Cyberstalkers have been in the news again recently, but not much mention has yet been made of another unpleasant phenomenon haunting the Web: the emotional vampire. Making himself (or herself) quite indispensable, this person is your best friend, your most fantastic lover, the wonderful family you never had. For some, online relationships offer the chance not to find the love of your life but to get kicks from manipulating the emotions of others. In the worst cases, these individuals carry the deceit into real life.
As we all know, e-mail gives those good with language the ability to wrap a relationship around with such intimate text that soon nothing else matters but an intense one-to-one filling every waking minute. You might pretend to be several different people to several different lovers, with some identities sustainable offline, others not.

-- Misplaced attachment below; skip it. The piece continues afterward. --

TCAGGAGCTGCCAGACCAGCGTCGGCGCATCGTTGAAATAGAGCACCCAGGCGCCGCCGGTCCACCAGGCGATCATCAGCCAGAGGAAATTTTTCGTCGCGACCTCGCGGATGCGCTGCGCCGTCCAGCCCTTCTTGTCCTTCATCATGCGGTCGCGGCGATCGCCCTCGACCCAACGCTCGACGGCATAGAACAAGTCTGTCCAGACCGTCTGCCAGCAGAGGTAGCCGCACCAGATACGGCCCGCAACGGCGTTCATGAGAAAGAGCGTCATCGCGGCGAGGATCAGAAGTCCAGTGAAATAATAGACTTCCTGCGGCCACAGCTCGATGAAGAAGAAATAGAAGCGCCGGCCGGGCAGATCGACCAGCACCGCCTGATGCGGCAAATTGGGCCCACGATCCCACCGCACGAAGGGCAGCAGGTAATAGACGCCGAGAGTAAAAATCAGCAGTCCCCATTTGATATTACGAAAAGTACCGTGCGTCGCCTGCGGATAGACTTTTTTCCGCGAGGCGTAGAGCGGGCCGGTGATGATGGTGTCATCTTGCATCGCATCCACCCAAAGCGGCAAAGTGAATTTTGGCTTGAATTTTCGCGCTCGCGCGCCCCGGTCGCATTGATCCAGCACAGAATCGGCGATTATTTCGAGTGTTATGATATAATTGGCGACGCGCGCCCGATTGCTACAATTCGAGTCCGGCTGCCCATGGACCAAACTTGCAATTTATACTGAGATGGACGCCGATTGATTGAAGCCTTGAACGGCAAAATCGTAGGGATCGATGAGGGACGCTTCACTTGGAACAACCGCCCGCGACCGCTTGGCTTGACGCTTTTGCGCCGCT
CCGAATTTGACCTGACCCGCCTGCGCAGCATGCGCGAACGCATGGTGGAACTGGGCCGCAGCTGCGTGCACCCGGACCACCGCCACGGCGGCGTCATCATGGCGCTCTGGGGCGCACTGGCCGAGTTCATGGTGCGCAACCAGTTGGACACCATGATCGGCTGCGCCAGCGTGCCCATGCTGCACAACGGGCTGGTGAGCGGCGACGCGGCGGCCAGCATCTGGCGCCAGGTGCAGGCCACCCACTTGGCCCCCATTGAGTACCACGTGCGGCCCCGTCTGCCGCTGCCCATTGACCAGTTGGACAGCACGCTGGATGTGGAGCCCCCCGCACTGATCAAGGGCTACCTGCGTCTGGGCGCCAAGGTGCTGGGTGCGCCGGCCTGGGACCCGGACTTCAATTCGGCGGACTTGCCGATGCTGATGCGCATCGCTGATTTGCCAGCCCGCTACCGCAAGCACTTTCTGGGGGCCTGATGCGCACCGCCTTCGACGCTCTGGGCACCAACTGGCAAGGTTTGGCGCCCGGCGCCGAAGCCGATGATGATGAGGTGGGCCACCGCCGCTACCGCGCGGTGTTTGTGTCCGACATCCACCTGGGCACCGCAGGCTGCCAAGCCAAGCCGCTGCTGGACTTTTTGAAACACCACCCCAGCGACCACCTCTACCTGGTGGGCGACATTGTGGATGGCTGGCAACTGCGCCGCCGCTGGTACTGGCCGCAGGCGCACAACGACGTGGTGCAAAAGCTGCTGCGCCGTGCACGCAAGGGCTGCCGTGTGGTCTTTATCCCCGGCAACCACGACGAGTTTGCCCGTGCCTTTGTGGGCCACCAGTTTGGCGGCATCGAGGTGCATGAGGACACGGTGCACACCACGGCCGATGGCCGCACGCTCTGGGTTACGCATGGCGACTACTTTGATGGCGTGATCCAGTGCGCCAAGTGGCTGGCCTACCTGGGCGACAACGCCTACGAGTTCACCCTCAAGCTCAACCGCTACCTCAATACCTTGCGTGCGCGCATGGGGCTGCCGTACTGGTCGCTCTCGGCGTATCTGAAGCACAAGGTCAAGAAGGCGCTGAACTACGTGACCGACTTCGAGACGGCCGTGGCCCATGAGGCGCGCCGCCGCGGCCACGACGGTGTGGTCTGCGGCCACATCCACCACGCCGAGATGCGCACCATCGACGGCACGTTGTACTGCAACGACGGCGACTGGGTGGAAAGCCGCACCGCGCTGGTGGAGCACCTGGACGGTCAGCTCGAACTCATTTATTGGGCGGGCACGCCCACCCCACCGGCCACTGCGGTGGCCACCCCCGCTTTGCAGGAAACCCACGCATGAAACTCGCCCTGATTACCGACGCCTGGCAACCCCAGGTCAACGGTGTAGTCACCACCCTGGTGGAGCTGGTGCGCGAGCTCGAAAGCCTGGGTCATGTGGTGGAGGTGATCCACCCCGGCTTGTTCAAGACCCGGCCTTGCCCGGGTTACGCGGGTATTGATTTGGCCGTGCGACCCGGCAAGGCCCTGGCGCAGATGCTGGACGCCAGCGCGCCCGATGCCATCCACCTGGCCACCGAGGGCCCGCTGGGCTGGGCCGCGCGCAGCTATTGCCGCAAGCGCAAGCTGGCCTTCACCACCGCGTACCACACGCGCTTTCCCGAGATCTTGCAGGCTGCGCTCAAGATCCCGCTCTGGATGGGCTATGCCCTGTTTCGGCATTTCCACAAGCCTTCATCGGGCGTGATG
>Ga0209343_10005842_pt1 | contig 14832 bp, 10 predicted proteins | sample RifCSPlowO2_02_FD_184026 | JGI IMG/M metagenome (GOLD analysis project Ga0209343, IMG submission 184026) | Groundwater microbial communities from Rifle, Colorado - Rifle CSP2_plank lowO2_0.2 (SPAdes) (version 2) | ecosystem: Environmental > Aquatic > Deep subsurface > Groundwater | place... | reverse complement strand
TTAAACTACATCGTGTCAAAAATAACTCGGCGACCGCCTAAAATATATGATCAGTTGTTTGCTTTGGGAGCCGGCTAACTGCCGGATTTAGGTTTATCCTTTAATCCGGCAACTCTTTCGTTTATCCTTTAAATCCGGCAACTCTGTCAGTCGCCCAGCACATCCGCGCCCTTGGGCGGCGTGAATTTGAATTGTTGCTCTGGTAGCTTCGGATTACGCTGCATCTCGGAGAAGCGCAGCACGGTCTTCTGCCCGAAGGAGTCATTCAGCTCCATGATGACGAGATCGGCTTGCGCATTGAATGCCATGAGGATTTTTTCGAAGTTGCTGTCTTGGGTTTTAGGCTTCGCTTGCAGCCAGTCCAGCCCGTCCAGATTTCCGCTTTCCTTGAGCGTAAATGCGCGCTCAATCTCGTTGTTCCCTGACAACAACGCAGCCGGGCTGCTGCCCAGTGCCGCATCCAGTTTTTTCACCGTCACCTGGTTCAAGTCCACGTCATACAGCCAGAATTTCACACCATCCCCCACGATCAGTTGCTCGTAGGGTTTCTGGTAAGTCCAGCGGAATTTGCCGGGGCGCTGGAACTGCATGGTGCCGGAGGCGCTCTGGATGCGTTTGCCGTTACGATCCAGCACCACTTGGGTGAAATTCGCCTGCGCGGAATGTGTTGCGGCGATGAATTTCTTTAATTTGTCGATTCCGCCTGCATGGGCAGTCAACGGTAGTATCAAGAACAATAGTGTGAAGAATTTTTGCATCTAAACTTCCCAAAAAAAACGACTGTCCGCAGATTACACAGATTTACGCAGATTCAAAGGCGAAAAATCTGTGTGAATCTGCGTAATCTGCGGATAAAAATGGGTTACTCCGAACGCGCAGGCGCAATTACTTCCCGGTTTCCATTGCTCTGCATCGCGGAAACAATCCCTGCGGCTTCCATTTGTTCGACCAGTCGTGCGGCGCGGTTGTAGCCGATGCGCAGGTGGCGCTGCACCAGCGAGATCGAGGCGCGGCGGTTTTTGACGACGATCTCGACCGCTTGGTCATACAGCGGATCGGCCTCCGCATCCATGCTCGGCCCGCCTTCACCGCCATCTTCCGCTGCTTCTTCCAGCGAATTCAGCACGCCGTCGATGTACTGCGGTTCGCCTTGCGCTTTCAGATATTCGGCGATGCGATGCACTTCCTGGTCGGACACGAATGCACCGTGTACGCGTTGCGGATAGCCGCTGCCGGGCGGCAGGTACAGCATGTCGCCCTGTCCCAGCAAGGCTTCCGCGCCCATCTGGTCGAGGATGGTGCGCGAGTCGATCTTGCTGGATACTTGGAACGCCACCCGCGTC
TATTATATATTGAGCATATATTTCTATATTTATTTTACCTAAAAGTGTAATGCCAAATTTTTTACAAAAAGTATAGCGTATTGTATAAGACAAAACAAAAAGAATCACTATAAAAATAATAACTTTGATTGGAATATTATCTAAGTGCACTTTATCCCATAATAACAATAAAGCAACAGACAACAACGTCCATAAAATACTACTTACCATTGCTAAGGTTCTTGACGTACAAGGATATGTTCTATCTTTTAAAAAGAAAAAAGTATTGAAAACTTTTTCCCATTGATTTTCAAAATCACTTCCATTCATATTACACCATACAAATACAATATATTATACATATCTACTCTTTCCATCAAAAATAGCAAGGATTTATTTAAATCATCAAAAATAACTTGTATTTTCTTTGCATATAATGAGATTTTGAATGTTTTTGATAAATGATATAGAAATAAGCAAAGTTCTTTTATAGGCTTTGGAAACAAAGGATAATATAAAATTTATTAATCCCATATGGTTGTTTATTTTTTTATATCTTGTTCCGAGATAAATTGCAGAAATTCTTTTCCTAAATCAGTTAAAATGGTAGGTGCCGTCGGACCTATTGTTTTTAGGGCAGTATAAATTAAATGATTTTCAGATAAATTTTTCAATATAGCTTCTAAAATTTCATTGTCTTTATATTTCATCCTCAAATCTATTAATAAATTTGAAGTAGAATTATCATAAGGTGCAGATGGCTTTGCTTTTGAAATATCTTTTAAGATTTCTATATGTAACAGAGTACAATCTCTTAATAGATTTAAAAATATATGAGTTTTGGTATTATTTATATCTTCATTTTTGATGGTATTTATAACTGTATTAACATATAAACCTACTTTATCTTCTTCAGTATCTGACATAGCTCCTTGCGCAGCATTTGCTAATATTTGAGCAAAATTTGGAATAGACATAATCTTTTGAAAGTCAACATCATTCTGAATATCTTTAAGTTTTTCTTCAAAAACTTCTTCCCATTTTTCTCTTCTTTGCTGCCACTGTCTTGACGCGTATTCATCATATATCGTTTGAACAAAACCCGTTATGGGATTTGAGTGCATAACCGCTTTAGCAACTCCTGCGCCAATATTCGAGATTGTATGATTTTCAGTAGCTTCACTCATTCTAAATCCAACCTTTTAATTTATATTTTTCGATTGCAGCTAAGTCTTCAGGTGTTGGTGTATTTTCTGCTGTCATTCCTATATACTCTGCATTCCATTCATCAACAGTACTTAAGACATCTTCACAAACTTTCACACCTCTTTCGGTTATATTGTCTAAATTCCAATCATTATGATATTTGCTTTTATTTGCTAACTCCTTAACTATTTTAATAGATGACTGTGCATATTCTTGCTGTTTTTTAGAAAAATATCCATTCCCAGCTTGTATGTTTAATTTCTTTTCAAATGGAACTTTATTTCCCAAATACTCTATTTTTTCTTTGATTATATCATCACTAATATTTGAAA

Thus, when I first met my lover, he was a female grad student called Cindi. Also a professor in a virtual classroom. Also a man called Rhyys. Also a top-level university administrator. Also a cyborg called Plex. Also a devout Catholic. Also a sadist called Gandore. Also a devoted husband and father. Also a very sad, very frustrated small-town inadequate person with a need to exploit and control.
The story of what happened to me in cyberspace is, on the surface, pretty similar to the familiar tale wherein net user No. 1 pretends to be something s/he is not, thereby tricking net user No. 2 into falling in love with her/him. What's different in my case is, first, the number of people who were deceived; second, the fact that the perpetrator is a respectable, high-ranking academic who, one would think, has no need to pretend to be a female chemistry student wearing dangly earrings; and third, the fact that the man seems to prey specifically on artists and writers.